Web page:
While preparing for a new life to join your family, being pregnant can be a time of incredible changes to your body. Sometimes this is a good thing, and sometimes it’s painful. Making another human is a lot of work and it can have some taxing results on you physically.

Pregnant women frequently complain of changes to their feet, with swelling and pains being the most common. It’s also possible that pregnant women can suffer from plantar fasciitis. Here are a few things to know:

 

What causes plantar fasciitis in pregnant women?

 

Plantar fasciitis is caused when the thick band of tissue that runs along the bottom of your foot becomes inflamed or irritated, causing pain on standing and walking. This is most common in people who are overweight or in people who do high-impact exercises frequently.

 

If left over time, it’s possible for plantar fasciitis to facilitate the growth of bone spurs. This is a natural response to continued pain in any part of your body, as your body naturally sends extra calcium to the site of pain to grow more bone in case that would help ease the pain. Bone spurs are also easy to treat and can go away with time.

 

Many women during their pregnancy will gain weight, even if only the pounds added as the baby grows over nine months. This weight gain can cause swollen ankles and can aggravate the band on the bottom of the foot, causing pain.  Additionally, a hormone called relaxin is released in pregnant women, which relaxes ligaments. This is a good thing when it comes to your pelvis during childbirth, but a bad thing when it comes to your feet. Relaxed ligaments in the feet during weight-bearing can increase irritation or inflammation in the bottom connective tissue, leading to plantar fasciitis.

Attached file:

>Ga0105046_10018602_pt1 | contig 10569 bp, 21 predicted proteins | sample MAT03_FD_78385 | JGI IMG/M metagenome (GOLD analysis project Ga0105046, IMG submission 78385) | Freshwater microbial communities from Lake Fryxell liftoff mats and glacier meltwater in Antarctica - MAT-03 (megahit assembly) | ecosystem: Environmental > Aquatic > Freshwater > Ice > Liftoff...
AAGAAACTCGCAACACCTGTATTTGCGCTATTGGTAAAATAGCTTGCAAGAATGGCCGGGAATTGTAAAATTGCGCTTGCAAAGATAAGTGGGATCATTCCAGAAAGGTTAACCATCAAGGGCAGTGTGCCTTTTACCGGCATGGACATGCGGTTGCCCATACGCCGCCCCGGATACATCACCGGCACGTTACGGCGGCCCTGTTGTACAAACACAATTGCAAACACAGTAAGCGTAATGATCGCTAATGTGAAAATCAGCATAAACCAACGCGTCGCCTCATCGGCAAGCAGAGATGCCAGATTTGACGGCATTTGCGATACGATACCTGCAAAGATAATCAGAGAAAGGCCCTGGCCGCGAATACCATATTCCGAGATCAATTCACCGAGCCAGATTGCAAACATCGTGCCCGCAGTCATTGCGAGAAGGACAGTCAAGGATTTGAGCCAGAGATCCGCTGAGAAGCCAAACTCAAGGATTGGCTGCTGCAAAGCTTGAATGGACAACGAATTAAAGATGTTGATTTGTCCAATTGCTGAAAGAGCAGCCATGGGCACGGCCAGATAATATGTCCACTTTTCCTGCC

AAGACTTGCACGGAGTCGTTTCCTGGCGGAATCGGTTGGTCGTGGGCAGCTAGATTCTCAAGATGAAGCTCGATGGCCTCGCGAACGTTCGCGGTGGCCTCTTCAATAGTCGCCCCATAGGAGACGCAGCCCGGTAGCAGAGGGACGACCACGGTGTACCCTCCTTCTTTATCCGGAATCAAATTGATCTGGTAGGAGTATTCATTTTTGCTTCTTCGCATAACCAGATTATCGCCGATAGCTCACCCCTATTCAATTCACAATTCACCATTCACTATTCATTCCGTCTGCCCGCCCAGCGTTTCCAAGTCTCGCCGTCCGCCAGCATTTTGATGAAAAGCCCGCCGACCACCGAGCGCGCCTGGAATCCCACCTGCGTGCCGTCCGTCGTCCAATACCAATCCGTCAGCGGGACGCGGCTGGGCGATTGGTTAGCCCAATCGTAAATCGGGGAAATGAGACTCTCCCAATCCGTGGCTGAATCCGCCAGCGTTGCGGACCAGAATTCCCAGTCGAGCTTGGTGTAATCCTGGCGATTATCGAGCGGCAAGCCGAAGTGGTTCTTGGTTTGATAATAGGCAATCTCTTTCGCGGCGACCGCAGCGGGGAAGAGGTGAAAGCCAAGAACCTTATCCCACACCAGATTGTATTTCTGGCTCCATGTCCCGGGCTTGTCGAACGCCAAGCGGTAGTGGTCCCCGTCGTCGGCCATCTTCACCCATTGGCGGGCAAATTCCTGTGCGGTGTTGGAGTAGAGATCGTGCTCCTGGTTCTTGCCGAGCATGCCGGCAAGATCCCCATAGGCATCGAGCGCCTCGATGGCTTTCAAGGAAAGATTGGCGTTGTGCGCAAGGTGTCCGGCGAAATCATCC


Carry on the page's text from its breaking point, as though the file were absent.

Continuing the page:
How do I treat plantar fasciitis if I’m pregnant?

 

Luckily, plantar fasciitis is easily treatable over time and there are a few different approaches you can take. Talk with your doctor about the best treatment for you during your pregnancy:

 

●   Walk and exercise gently in order to keep your feet and ankles stretched and active

●   Wear orthotic inserts and comfortable shoes

●   Wear compression socks

●   Treat heel pain with a homeopathic topical remedy as approved by your doctor

●   Rest your feet and stretch them regularly, rolling them out with a small ball as approved by your doctor

 

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